The UK population is projected to increase by 9.7 million over the next 25 years from an estimated 64.6 million in mid-2014 to 74.3 million in mid-2039. (ONS). Approx. 50% of the population increase is expected due to net migration.
This is a look at the economic and social impact of a rise in the population.
The UK is bucking the trend of many Western economies, such as Italy, France and Japan – who are seeing low birth rates, an ageing population and declining populations.
UK population projections at BBC
The growth of the UK population raises many issues, some positive and some negative. From an economic perspective, the population growth is generally good news. The growing population will increase the productive capacity of the economy, and help the UK avoid a demographic time bomb through improving tax revenues. However, a growing population will exacerbate existing problems, such as the long-standing housing crisis and a shortage of supply. It will also put pressure on existing infrastructure and the transport network. To deal with the rising population and congestion, we are likely to see increased building on greenbelt land and a change in the UK’s landscape.
On the one hand, population growth will help the UK economy become one of the largest in the EU, but as a consequence, we will have to deal with increased congestion and increased demand on local infrastructure.
Number of households
The number of households has been rising faster than population. 16% growth since 1996.
The UK is already struggling to meet existing demand for housing. A rising population will put even more pressure on housing; also, the rise in the number of households is greater than the rise in the population due to the growth of single occupancy households.
As mentioned in ‘housing crisis’, the UK already has a persistent shortage of housing. Demand is rising faster than our willingness to build. This shortfall is causing an increase in long-term house prices, reducing affordability. If the UK population continues to grow to 71 million plus it will, ceteris paribus put upward pressure on house prices. It will require a dramatic change in housing policy and could require large-scale new towns to catch up with the shortage.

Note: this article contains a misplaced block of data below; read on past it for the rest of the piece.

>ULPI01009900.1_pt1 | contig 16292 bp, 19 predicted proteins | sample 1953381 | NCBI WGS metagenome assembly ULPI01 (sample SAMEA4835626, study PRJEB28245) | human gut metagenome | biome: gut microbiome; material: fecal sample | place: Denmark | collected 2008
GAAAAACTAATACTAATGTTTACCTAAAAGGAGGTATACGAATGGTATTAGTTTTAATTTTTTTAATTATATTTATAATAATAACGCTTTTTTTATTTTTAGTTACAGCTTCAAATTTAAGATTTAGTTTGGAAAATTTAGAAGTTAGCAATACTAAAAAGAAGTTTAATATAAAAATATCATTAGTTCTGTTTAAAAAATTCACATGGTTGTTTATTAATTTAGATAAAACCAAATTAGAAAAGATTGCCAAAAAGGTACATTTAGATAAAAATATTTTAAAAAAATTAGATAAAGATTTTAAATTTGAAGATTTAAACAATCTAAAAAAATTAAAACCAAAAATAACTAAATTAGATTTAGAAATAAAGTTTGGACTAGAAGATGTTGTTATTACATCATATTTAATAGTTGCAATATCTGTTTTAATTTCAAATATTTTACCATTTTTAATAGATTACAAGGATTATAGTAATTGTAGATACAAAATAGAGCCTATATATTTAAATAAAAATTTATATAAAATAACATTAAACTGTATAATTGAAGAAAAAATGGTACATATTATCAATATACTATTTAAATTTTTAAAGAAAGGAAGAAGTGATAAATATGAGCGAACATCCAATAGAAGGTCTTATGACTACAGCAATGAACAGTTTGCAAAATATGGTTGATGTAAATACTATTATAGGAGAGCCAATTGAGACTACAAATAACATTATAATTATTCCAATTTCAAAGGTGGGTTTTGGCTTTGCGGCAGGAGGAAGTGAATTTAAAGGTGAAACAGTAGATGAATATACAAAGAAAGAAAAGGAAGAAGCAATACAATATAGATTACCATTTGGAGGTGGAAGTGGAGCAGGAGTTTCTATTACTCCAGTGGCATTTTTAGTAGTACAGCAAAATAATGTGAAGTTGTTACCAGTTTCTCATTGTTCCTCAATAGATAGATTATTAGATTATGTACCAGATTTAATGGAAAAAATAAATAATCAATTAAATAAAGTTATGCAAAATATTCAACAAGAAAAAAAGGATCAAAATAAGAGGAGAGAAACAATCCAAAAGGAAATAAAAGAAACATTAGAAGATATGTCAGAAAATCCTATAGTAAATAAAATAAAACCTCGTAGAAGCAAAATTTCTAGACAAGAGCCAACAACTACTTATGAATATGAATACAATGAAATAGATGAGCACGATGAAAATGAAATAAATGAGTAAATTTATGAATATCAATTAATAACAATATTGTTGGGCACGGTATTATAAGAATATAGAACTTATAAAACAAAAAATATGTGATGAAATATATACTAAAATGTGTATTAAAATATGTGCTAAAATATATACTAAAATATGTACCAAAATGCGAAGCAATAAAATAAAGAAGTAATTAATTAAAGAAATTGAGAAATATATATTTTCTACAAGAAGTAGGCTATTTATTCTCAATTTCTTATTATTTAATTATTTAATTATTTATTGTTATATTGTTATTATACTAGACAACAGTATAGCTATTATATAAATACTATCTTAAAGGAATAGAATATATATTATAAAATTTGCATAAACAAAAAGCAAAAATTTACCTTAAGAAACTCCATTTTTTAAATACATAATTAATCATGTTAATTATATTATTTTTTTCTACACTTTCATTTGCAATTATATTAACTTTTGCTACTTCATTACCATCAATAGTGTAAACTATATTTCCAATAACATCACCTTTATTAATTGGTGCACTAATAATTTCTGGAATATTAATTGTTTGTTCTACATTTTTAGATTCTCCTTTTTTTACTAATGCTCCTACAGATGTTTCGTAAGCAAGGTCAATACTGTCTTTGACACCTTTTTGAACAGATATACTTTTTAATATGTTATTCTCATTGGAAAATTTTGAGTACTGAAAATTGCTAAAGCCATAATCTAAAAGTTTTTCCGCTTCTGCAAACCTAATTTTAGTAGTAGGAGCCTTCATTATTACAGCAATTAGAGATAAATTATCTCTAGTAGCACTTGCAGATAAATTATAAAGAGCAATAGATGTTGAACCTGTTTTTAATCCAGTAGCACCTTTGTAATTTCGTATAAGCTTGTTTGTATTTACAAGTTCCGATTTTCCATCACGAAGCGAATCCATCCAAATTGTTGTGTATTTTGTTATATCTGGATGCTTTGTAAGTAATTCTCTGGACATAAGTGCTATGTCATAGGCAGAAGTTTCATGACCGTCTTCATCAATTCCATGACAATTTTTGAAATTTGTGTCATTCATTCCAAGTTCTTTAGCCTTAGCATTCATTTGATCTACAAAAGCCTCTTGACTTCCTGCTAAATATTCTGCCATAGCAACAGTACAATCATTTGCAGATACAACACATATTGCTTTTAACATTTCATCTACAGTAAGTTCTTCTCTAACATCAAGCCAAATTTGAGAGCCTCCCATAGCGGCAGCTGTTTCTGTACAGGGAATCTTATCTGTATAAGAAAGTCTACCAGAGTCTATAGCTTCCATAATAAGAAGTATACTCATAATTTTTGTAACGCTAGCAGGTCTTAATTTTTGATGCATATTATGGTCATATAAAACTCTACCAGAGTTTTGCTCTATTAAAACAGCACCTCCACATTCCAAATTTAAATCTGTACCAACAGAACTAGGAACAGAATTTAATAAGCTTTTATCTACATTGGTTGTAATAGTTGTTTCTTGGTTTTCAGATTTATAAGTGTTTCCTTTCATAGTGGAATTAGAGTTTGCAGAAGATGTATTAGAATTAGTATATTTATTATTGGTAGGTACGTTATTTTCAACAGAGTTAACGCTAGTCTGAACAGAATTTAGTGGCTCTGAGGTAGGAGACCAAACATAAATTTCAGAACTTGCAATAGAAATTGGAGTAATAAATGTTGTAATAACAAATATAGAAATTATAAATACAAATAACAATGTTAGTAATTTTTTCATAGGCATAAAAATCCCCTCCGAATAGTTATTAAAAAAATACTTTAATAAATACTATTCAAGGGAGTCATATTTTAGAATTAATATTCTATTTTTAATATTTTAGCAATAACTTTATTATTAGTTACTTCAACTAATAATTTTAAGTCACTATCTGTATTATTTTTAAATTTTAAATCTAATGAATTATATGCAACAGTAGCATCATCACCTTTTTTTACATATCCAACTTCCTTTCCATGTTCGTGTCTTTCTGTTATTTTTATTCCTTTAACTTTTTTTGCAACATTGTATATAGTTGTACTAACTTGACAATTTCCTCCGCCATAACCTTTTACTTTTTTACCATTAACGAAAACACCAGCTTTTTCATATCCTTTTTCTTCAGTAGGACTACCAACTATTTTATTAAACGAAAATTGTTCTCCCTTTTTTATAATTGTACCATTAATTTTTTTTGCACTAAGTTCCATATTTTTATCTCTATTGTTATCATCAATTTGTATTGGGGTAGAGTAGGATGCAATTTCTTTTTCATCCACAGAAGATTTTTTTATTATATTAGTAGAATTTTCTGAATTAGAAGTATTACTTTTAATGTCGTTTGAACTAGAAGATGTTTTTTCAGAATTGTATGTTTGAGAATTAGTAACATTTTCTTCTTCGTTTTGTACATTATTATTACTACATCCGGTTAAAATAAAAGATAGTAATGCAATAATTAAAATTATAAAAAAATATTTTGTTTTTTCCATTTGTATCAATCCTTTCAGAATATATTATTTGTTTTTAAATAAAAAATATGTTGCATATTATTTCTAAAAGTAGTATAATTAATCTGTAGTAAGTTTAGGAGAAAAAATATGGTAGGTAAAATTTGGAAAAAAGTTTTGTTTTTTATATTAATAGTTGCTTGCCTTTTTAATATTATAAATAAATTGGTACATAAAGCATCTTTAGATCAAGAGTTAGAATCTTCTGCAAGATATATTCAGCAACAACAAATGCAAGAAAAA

House price to earnings for first time buyers likely to keep rising.
If the supply of housing fails to meet the growth in the number of households, it will increase the cost of living. House prices will rise and the cost of renting will also continue to rise. This is likely to exacerbate the growth in wealth inequality we have seen in the past few years.
Arguably we could deal with the housing shortage if the political will is there. In the 1950s, we built 400,000 new homes a year. But, given the current resistance to even moderate new home building programmes, 300-400,000 new homes a year will be very difficult.
Limiting the impact of an ageing population
Many countries with declining populations are seeing a rise in the percentage of people over retirement age. This puts pressure on government spending (health and pensions) and leads to lower tax revenues (See: impact of an ageing population). The UK population is rising due to net migration and higher birth rates. This means the UK has a higher % of people of working age, who are net contributors to the exchequer (paying income tax, not receiving pensions)
Therefore the growth in the population improves the long-term UK budgetary position, reducing the need for spending cuts and/or tax increases.
The growth in the working age population also increases the size of the UK labour force, enabling higher productive capacity. This will help increase UK real GDP compared to other countries. (note, GDP per capita – GDP per head may not be affected by a growing population.)
However, by mid-2039, more than 1 in 12 of the population is projected to be aged 80 or over. (ONS)
Increased efficiency of greater population density
Increased population density is more efficient from both an environmental and economic perspective. The highest carbon per capita consumption comes from rural/low population density areas. There are economies of scale in providing transport and infrastructure which helps reduce the per capita impact on both government spending and the environment.
(Report: increased efficiency of higher urban density) (Study: efficiency of public services from higher density)